The German Ministry for Transport and Digital Infrastructure (BMVI) is launching a new rail freight noise monitoring programme. It is installing measuring stations in nineteen locations along busy railway lines. They will measure the noise caused by passing freight trains using a standardised method. This will make any progress or worsening in noise levels measurable.
Yesterday we published an article on Deutsche Bahn’s progress on noise-reduction emissions on its freight trains through fitting ‘whisper brakes’. DB released its finding to coincide with International Noise Awareness Day (24 April). The German government is participating in efforts to reduce noise pollution. In addition to installing the rail freight noise monitoring devices, it is making 152 million euros available until 2020 for the fitting of freight trains with quiet brakes. Coupled with this, a new law is coming into effect on 13 December 2020 that bans loud freight trains on the German rail network.
On 23 April the first six of the nineteen noise monitoring stations went live online. Consequently, anyone is now able to look at the data for the measuring stations Andernach, Lahnstein, Bad Hersfeld, Radebeul, Emmendingen and Rosenheim. The other thirteen stations are currently being set up and will be available shortly.
In total, thanks to their location along main rail freight transport corridors, the nineteen measuring stations will capture more than 70 percent of all freight trains in Germany, day and night.
At the time of writing (8:50am on 24 April), the data for Bad Hersfeld show 13 freight trains passing in the past hour. Of these, four were on line 1 and nine were on line 2. Incidentally, all measuring station locations are along double tracks. Of these thirteen freight trains, the loudest, at 7:55am, reached 102.3dB. The device measured noise from the freight train for 27 seconds.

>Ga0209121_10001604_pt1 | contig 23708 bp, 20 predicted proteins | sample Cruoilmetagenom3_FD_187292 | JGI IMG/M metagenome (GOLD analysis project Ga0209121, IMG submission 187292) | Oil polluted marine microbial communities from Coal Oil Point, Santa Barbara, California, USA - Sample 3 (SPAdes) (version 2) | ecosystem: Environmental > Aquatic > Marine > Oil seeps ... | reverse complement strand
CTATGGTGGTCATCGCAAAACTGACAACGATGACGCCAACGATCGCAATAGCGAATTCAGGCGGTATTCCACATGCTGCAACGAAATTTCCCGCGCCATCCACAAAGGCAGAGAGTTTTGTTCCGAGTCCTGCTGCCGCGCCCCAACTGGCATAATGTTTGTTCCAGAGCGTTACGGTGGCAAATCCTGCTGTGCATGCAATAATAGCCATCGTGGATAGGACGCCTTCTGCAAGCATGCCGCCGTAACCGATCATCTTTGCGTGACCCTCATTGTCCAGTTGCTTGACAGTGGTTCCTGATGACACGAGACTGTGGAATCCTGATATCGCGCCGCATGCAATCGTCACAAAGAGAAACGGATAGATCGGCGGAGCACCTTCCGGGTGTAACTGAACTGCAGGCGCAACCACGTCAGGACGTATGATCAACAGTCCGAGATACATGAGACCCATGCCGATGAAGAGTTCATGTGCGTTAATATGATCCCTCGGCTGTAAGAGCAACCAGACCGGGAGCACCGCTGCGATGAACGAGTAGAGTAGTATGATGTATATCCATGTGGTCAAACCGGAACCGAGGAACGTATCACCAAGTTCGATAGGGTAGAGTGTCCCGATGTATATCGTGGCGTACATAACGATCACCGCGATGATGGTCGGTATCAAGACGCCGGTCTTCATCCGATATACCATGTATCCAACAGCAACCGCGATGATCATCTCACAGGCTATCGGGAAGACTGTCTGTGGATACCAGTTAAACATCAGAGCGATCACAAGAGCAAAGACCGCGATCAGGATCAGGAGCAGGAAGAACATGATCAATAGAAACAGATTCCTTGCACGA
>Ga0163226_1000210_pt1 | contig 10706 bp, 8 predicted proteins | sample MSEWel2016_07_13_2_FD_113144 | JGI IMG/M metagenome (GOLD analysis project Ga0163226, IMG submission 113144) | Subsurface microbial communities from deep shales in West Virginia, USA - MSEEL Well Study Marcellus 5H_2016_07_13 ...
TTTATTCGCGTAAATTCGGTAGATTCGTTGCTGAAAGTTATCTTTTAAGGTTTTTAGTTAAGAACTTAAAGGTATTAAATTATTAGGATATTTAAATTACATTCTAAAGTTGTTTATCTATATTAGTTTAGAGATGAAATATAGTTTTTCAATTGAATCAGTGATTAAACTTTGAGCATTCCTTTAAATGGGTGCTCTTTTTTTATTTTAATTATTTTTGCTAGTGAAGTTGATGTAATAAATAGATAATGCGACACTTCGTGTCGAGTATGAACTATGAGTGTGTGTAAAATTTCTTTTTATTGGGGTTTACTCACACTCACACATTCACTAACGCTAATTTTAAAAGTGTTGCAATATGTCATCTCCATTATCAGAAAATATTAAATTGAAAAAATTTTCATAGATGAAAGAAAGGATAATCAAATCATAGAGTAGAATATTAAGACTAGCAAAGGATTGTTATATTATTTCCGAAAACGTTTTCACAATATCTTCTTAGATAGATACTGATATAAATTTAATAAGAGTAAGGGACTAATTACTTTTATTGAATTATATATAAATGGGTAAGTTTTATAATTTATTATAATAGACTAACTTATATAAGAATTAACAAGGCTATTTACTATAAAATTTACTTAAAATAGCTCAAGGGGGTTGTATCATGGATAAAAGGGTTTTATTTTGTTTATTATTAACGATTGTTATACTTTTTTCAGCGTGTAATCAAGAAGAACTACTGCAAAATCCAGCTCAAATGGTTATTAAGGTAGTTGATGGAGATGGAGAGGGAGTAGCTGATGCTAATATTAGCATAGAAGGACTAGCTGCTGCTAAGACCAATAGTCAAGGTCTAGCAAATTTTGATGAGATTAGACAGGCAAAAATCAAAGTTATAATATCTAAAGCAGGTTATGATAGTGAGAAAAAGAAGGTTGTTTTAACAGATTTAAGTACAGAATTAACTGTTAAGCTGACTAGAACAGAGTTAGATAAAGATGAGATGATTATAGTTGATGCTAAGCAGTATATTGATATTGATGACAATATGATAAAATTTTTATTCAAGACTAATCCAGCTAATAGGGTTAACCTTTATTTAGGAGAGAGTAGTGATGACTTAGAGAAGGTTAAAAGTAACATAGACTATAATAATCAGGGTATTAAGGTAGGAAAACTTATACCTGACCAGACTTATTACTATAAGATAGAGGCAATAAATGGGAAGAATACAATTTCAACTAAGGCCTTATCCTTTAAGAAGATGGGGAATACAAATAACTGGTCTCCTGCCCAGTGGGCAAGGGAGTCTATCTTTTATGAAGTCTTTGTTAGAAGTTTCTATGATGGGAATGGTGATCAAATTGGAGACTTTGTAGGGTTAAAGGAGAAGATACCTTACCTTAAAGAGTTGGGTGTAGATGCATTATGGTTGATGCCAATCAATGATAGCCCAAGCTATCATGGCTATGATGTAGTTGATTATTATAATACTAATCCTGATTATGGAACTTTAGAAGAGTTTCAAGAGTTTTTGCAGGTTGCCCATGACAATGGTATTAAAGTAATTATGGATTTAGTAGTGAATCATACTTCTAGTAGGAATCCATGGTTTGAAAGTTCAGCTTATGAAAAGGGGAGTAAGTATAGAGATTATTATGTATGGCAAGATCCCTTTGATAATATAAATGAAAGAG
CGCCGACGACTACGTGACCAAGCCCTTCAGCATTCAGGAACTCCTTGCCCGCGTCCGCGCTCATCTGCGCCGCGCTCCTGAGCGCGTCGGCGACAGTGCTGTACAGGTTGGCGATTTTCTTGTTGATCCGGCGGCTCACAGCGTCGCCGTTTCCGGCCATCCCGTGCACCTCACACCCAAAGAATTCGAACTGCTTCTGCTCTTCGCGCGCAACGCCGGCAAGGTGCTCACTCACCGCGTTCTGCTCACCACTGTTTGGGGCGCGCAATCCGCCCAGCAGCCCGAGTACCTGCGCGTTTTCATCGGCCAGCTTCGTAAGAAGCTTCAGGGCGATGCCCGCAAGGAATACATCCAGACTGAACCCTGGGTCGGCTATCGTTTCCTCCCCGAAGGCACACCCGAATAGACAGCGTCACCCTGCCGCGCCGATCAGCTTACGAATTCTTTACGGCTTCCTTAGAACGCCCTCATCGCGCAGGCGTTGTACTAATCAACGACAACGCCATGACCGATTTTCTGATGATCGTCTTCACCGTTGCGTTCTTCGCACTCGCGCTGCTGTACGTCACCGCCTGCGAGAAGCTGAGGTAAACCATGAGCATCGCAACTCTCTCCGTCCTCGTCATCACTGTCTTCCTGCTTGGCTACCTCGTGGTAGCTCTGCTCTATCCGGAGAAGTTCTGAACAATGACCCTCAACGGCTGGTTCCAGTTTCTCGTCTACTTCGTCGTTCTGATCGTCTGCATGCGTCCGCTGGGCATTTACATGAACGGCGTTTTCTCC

Federal Transport Minister Andreas Scheuer said:
“Protection from noise on and along railway lines equates to quality of life at home. That’s why we’re supporting the transition to freight trains with whisper brakes, we’re supporting the development of innovative technologies, we’re investing in noise-protection measures on the rails and we’re banning the use of loud freight wagons on the German rail network as of the end of next year. We will use noise monitoring to prove that our measures are effective. The railway will be a good and quiet neighbour. As soon as noise levels noticeably drop for residents, their acceptance, which we need for the modal shift from road to rail, will increase.”
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